by Terry M. Turner
A local newspaper interviewed me for a special feature several years ago, asking me, “Who is your favorite preacher of all times?”
Having studied church history, the names of George Whitefield and Jonathan Edwards immediately came to my mind. Choosing between the two was difficult because I appreciated the theatrical delivery styles of both theologians whereby every word held a convicting punch that compelled the unchurched to find Jesus. For the newspaper article, Whitefield made the top of my list for favorite preacher of all times.
Whitefield and Edwards, without doubt, are two of the most noted theologians in history. But it would take 25 years of formal Christian education before I would learn that these two preachers supported the enslavement of African American people.
Why is this a subject worth the time and effort for modern discussion when American laws no longer make slavery a legalized institution? I can propose two very important reasons: one secular and the other theological.
First, on the secular side, the subject of who owned slaves and how this is left out of history books should remain a subject for study. The confusion over racism in 2017 serves as an example of how the common history of whites and African Americans in this country typically has left out the historical contributions of black Americans. If American history would have honored the labor and contribution of slaves in the building of this country, it would have rewarded their descendants for the suffering endured by their ancestors, and the perception of slavery over the generations would have an entirely different outlook today.
In contrast, many in America have chosen to honor those who fought to keep African Americans enslaved by building statues in their honor and placing memorial inscriptions on the images such as “A Hero of the Confederacy.” These recognitions of praise are the problem, not the statues, especially when slavery and the Civil War are considered the darkest part of American history. America has historically praised its slaveholder heroes, and not the economic and moral contribution of its African American slaves. Among the real heroes are the forgotten slaves, a story that is omitted with every Confederate memorial.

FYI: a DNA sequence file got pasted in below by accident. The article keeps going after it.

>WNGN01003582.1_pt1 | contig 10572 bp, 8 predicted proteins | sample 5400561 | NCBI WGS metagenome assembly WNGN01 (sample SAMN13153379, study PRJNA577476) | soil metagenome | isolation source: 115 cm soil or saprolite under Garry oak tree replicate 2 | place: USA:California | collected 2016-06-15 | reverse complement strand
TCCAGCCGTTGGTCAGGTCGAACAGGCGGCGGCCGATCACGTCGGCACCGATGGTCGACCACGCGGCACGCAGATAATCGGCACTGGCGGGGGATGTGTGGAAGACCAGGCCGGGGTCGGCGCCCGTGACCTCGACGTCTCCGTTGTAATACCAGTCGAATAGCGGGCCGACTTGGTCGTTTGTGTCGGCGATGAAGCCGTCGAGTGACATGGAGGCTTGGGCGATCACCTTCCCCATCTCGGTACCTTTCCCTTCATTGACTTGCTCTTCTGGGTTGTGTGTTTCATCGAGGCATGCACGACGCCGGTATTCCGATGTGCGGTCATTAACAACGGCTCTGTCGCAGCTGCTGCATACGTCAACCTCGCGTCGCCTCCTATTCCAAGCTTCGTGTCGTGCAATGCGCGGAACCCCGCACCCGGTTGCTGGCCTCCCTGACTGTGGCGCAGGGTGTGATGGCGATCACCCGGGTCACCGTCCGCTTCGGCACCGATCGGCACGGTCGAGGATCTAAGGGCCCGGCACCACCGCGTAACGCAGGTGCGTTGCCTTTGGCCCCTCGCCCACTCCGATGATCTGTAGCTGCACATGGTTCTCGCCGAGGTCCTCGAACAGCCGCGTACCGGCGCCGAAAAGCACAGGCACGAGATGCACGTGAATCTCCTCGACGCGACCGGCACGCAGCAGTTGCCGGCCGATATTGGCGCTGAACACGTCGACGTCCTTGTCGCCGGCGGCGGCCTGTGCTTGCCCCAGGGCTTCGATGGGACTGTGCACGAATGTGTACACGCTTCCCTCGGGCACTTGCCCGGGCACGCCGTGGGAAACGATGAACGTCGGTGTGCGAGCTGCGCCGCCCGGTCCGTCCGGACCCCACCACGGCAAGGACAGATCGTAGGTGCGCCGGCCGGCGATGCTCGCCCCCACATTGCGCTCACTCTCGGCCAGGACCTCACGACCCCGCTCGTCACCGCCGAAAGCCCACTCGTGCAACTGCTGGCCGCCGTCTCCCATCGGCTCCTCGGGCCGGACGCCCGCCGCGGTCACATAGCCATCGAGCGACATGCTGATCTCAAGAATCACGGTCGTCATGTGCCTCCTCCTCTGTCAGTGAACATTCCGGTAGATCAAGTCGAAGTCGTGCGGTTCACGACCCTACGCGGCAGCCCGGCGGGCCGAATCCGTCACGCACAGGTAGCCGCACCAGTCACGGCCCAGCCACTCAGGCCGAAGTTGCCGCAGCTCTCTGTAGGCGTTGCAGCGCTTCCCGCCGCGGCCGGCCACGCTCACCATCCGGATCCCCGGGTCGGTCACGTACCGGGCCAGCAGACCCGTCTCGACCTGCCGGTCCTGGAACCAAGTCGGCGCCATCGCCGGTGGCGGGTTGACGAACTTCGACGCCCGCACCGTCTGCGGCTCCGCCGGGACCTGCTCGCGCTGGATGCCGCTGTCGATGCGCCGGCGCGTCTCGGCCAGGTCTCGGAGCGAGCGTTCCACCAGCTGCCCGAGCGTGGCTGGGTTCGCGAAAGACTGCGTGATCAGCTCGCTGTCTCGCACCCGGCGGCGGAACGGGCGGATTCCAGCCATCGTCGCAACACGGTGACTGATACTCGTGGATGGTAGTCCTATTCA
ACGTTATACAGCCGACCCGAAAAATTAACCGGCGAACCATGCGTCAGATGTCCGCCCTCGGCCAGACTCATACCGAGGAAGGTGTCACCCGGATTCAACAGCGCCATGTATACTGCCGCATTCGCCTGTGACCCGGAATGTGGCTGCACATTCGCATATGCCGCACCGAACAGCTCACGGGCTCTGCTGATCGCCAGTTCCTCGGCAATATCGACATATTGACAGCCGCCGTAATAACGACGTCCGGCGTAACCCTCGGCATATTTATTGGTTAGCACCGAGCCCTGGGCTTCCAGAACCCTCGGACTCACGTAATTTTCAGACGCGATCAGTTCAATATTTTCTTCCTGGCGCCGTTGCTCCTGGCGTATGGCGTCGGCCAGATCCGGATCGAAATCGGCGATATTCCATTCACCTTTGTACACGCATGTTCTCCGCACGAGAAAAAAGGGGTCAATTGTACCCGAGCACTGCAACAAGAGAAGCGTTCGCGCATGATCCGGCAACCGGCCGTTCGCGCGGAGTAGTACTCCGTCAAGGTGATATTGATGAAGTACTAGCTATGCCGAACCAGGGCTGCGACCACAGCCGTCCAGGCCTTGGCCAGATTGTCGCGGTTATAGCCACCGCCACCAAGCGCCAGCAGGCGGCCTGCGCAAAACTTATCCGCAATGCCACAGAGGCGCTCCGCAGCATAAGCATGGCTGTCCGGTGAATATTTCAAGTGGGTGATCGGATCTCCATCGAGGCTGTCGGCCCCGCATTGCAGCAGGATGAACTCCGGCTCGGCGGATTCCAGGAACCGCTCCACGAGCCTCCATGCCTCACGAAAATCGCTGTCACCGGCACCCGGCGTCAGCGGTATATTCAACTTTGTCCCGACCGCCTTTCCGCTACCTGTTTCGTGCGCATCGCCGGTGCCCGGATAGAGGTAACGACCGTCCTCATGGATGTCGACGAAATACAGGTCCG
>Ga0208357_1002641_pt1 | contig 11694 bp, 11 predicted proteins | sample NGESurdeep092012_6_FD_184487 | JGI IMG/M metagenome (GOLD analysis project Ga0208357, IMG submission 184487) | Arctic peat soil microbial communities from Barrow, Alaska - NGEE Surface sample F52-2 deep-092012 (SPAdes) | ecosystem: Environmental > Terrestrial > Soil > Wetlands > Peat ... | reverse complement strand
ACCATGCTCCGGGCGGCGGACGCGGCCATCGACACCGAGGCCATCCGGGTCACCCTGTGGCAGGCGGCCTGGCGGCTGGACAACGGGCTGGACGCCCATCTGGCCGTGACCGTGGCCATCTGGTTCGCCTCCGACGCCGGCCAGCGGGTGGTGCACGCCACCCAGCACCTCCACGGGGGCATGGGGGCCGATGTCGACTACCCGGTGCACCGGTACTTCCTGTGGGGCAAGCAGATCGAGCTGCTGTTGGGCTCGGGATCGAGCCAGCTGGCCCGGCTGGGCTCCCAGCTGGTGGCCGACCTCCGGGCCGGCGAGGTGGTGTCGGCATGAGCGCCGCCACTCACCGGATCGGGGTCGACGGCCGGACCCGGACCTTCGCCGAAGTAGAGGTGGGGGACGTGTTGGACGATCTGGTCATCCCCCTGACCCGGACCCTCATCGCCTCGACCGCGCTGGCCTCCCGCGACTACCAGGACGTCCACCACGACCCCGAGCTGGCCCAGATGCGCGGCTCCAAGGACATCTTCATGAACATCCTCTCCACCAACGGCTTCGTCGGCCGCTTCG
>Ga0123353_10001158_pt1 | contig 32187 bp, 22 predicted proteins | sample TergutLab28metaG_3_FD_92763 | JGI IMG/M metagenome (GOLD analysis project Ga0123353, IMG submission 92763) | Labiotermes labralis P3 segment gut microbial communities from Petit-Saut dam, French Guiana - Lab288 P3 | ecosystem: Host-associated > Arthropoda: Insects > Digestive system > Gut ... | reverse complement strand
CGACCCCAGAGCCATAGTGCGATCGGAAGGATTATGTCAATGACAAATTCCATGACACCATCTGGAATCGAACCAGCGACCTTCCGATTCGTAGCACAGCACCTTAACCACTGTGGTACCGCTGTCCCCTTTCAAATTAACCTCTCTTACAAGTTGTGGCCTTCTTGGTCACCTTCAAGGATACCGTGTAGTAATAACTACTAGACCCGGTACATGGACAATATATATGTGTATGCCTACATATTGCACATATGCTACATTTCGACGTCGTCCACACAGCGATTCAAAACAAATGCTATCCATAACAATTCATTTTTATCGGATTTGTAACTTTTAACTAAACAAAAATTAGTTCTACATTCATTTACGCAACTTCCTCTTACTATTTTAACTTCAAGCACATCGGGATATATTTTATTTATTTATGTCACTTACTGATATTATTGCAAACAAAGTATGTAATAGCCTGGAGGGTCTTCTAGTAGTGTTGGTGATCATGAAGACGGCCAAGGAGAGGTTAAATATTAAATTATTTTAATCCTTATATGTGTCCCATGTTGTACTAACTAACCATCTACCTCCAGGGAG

America should commit to telling the whole truth at these statues. Tearing them down does not change a single event of our troubled history, but erecting statues of the unknown accomplishments of slaves at their side could help the healing. African Americans already consider each slave ancestor a hero, and America should honor these descendants for surviving the atrocities of slavery.
The divisiveness on our American streets today is the result of a history filled with erroneous teachings about the anthropological differences between races. Philosophical teachings designed to divide the races remain a blind spot in much of America, and only those committed to finding a solution will see through the racial problem.
SOURCE: Baptist Press